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Removing The Masks In Mediation

Most people in conflict strike a variety of poses or “acts.” These melodramatic affectations are highly effective in capturing other people’s attention. None, however, describe who they really are, or allow others to see them as multi-faceted, complex individuals. In this way, each pose keeps them locked in conflict. Mediating dangerously means helping them drop the pose and cut out the act.

The ultimate problem with any pose is that it takes on a life of its own, and prevents parties from resolving their disputes. Oscar Wilde wrote:
A man whose desire is to be something separate from himself, to be a Member of Parliament, or a successful grocer, or a prominent solicitor, or a judge, or something equally tedious, invariably succeeds in being what he wants to be. That is his punishment. Those who want a mask have to wear it.
Wearing a mask or striking a pose transforms the person assuming it, and calls forth a sympathetic response from others that reinforces and locks it in place. The dramatic intensity of listening sparked by the pose provides the actor with attention, a rush of adrenaline, and a clear identity that may otherwise be absent from his life. The audience is mesmerized, welcomes the show, and wants it to be true.

In conflict, the poses dance and play off one another. For each pose, there is an equal, opposite one that is called into existence as a partner. Together, they form a system, a whole that is greater than the sum of its parts. In addition, within each conflict pose or story, we can identify an accusation, a confession, and a request.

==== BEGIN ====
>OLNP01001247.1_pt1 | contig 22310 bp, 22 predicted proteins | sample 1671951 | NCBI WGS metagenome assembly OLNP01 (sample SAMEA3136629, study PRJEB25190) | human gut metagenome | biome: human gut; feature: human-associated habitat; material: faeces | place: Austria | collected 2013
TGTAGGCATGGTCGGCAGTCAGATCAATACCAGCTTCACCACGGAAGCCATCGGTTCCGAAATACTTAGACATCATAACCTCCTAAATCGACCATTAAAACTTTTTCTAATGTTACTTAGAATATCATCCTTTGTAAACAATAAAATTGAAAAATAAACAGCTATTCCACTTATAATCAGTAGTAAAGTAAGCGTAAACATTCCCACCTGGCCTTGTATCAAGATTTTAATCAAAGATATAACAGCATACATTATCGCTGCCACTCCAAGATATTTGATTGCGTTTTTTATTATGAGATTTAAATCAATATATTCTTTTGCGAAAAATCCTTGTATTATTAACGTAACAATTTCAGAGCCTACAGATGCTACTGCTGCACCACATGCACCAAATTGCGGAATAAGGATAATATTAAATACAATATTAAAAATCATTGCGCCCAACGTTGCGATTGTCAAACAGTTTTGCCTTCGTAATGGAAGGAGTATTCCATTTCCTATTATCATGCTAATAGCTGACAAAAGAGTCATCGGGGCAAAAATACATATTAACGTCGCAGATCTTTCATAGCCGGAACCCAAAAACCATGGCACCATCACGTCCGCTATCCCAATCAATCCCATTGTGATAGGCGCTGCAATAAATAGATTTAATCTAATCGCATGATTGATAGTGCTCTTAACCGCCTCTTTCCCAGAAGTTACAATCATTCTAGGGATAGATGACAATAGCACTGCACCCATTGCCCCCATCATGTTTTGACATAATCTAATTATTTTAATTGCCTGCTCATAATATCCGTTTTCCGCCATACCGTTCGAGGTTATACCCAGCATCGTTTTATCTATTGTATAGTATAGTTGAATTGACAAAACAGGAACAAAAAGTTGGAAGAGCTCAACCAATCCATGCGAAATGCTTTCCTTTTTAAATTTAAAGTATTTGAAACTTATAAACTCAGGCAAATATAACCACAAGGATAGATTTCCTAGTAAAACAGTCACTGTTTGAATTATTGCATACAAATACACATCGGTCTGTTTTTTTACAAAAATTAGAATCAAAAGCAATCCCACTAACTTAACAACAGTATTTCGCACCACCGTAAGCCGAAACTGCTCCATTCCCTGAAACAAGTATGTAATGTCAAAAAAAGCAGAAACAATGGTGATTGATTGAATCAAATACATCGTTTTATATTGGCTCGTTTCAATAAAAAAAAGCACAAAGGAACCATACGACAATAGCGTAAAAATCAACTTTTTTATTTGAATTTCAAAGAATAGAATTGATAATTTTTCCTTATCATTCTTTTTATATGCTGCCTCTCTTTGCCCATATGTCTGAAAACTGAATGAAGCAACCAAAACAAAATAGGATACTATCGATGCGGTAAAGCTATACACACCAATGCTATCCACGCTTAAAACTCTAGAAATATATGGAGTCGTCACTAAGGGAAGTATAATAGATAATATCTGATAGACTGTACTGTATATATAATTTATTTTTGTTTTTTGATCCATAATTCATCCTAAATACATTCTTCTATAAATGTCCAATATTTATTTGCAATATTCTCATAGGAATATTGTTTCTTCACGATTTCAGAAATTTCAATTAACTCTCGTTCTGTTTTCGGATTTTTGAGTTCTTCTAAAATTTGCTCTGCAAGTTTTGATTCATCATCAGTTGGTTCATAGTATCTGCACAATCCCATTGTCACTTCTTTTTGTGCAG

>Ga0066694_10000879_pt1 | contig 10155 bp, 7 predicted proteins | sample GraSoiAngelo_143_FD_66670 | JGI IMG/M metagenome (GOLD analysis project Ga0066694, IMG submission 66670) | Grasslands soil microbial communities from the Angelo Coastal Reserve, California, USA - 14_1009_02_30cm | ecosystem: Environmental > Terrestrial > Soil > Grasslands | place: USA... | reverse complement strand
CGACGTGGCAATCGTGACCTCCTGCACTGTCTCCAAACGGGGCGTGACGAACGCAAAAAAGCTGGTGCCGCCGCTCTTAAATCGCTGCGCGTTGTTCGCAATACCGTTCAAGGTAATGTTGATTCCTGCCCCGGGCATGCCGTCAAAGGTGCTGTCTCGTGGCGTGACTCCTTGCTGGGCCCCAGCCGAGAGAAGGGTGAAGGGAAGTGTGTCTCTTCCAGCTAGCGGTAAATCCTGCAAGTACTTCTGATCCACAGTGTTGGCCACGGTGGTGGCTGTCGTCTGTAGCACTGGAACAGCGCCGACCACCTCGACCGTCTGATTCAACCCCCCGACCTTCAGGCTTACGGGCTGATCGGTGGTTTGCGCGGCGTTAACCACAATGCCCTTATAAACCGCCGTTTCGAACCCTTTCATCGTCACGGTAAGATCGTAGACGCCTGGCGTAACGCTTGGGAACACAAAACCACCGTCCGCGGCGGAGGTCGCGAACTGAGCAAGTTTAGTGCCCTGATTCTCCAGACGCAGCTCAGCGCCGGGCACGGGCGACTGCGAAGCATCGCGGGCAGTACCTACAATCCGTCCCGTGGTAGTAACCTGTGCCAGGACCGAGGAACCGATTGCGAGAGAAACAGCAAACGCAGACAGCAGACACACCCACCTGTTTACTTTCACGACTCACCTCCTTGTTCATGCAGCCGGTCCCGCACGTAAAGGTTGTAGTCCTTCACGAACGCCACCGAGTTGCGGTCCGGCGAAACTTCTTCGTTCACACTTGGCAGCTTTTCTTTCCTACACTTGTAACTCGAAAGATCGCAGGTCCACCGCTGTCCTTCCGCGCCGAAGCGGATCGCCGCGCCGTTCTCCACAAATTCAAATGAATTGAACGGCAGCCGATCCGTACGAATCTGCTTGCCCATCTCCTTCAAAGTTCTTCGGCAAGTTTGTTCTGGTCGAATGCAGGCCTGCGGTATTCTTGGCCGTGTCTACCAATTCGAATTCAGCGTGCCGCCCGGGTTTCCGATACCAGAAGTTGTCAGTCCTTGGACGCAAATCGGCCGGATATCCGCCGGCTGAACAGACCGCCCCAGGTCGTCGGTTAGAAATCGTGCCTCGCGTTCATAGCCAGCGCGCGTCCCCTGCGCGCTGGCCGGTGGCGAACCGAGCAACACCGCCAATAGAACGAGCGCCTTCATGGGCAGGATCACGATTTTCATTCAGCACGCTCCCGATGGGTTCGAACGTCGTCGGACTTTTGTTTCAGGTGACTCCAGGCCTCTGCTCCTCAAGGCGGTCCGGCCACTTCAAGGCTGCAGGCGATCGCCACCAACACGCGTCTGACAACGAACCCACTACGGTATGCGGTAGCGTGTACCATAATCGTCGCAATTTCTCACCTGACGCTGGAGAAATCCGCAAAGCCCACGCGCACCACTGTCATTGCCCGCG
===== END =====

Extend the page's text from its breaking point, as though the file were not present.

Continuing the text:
For example, a common pose in conflict is that of the victim, or “Innocent Sufferer.” This affectation, designed to elicit sympathy from an audience, allows the player to wallow in self-pity, and be released from responsibility for solving the problems that produced their pain. Yet it is possible to interpret their pose either as accusations of cruelty, confessions of vulnerability and poor self-esteem, or requests for respect, acknowledgement and empathy. While the first results in defensiveness, the second triggers empathy, and the third transforms the relationship by eliminating the need for the pose or story.

For every pose there is a counter-pose that binds them in conflict. The counter-pose to the victim is the aggressor, or “Righteous Enforcer.” These poses mutually reinforce each other, spiraling into a kind of sado-masochistic dance. Some common conflict poses include the “Poor Innocent Victim Who Did Nothing Wrong,” “Indignant Avenger of Wrongs,” “Screw-up Who Can’t Do Anything Right,” and “Perfect Person Who Never Does Anything Wrong.”

Each pose is less a statement than a concealment, keeping the actors’ authenticity, vulnerability, desire and pain well hidden. People strike conflict poses to achieve three primary purposes. The first is external, to gain attention, sympathy and support by asking the listener to interpret it as though it were a fairy tale, a dramatic conflict between Good and Evil, and to reward the hero and punish the villain.

The second is internal, to disguise the opposite of the pose, which is what the actor really feels. Poses are masks that cloak and camouflage what the actor perceives as ugly. For this reason, the details of their design reveal what they are meant to cover up, allowing mediators to move from the mask to the confession, request, need, interest or desire. For example, anyone who poses as self-confident only does so because they do not feel it internally. Knowing this, we can probe deeper to discover the sources of self-doubt within.